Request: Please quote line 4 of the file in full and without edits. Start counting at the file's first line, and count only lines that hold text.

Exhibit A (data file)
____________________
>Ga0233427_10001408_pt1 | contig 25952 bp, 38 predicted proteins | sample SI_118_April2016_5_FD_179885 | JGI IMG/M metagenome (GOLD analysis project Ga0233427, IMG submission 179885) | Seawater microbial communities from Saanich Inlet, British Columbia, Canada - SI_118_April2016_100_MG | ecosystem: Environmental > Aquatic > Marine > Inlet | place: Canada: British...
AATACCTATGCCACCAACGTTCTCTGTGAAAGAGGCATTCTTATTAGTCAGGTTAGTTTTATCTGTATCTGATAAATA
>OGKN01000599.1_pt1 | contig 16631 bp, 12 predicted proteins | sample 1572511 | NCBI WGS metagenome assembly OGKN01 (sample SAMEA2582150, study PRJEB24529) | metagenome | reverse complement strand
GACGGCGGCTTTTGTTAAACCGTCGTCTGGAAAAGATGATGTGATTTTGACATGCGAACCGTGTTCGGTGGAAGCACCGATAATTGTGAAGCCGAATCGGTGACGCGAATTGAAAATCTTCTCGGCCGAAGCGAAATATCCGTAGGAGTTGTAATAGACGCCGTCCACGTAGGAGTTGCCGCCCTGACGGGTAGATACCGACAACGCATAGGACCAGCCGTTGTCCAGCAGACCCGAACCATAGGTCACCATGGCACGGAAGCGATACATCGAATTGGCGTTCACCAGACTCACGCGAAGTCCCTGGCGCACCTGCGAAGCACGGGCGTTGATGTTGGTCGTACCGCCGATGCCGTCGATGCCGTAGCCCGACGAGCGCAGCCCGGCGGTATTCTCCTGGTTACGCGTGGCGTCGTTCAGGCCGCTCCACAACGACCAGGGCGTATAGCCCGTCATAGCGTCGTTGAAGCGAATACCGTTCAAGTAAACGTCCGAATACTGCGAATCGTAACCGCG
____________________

GACGGCGGCTTTTGTTAAACCGTCGTCTGGAAAAGATGATGTGATTTTGACATGCGAACCGTGTTCGGTGGAAGCACCGATAATTGTGAAGCCGAATCGGTGACGCGAATTGAAAATCTTCTCGGCCGAAGCGAAATATCCGTAGGAGTTGTAATAGACGCCGTCCACGTAGGAGTTGCCGCCCTGACGGGTAGATACCGACAACGCATAGGACCAGCCGTTGTCCAGCAGACCCGAACCATAGGTCACCATGGCACGGAAGCGATACATCGAATTGGCGTTCACCAGACTCACGCGAAGTCCCTGGCGCACCTGCGAAGCACGGGCGTTGATGTTGGTCGTACCGCCGATGCCGTCGATGCCGTAGCCCGACGAGCGCAGCCCGGCGGTATTCTCCTGGTTACGCGTGGCGTCGTTCAGGCCGCTCCACAACGACCAGGGCGTATAGCCCGTCATAGCGTCGTTGAAGCGAATACCGTTCAAGTAAACGTCCGAATACTGCGAATCGTAACCGCG